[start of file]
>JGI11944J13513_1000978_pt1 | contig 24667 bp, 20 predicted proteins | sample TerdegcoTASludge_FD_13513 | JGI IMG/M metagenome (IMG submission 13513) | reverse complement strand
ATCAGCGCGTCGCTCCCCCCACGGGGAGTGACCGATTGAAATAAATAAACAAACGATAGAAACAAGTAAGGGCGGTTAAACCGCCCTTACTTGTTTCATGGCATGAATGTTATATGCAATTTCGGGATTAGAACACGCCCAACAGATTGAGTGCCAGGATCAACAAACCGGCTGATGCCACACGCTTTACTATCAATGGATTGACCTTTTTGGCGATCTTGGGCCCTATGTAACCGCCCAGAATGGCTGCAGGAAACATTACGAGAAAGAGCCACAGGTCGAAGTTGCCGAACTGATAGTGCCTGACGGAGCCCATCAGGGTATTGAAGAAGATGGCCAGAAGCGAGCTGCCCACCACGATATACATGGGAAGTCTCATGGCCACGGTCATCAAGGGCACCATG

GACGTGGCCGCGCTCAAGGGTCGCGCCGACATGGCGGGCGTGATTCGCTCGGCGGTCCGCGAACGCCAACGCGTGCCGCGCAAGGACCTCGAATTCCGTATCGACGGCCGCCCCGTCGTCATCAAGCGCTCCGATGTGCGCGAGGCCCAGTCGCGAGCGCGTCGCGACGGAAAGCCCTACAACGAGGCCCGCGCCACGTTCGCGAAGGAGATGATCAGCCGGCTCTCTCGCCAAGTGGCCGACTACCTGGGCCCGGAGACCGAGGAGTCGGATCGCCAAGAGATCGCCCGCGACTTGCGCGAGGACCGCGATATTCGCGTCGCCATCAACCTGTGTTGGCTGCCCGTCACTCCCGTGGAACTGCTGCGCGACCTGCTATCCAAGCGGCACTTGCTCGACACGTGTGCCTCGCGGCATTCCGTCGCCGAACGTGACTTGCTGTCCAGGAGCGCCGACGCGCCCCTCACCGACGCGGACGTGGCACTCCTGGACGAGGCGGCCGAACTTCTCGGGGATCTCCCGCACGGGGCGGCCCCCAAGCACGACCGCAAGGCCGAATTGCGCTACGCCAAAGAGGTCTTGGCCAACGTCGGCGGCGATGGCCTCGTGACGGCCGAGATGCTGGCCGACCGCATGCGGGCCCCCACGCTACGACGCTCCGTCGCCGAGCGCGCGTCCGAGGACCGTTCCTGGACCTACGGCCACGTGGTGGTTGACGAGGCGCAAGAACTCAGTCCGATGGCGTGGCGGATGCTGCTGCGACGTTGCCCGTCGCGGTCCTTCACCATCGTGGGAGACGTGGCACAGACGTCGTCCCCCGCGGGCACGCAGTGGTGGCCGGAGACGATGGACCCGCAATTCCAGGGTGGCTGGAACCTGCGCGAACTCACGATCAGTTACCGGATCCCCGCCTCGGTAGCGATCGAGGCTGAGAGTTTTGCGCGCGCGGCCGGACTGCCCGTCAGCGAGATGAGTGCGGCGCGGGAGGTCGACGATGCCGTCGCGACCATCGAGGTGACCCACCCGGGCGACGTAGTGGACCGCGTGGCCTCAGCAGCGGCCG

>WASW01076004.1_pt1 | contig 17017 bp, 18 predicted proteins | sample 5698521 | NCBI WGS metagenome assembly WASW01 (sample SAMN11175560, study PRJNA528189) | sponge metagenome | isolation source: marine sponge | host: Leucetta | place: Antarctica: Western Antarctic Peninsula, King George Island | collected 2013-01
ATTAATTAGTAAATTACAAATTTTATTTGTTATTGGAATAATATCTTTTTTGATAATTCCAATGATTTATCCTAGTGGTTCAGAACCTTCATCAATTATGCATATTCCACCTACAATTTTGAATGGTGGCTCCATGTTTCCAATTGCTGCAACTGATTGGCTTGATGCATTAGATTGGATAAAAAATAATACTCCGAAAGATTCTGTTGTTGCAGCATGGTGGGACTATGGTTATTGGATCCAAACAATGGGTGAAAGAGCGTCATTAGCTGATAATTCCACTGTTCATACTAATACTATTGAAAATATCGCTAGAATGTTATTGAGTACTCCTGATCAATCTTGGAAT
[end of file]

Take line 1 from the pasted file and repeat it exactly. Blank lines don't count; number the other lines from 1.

>JGI11944J13513_1000978_pt1 | contig 24667 bp, 20 predicted proteins | sample TerdegcoTASludge_FD_13513 | JGI IMG/M metagenome (IMG submission 13513) | reverse complement strand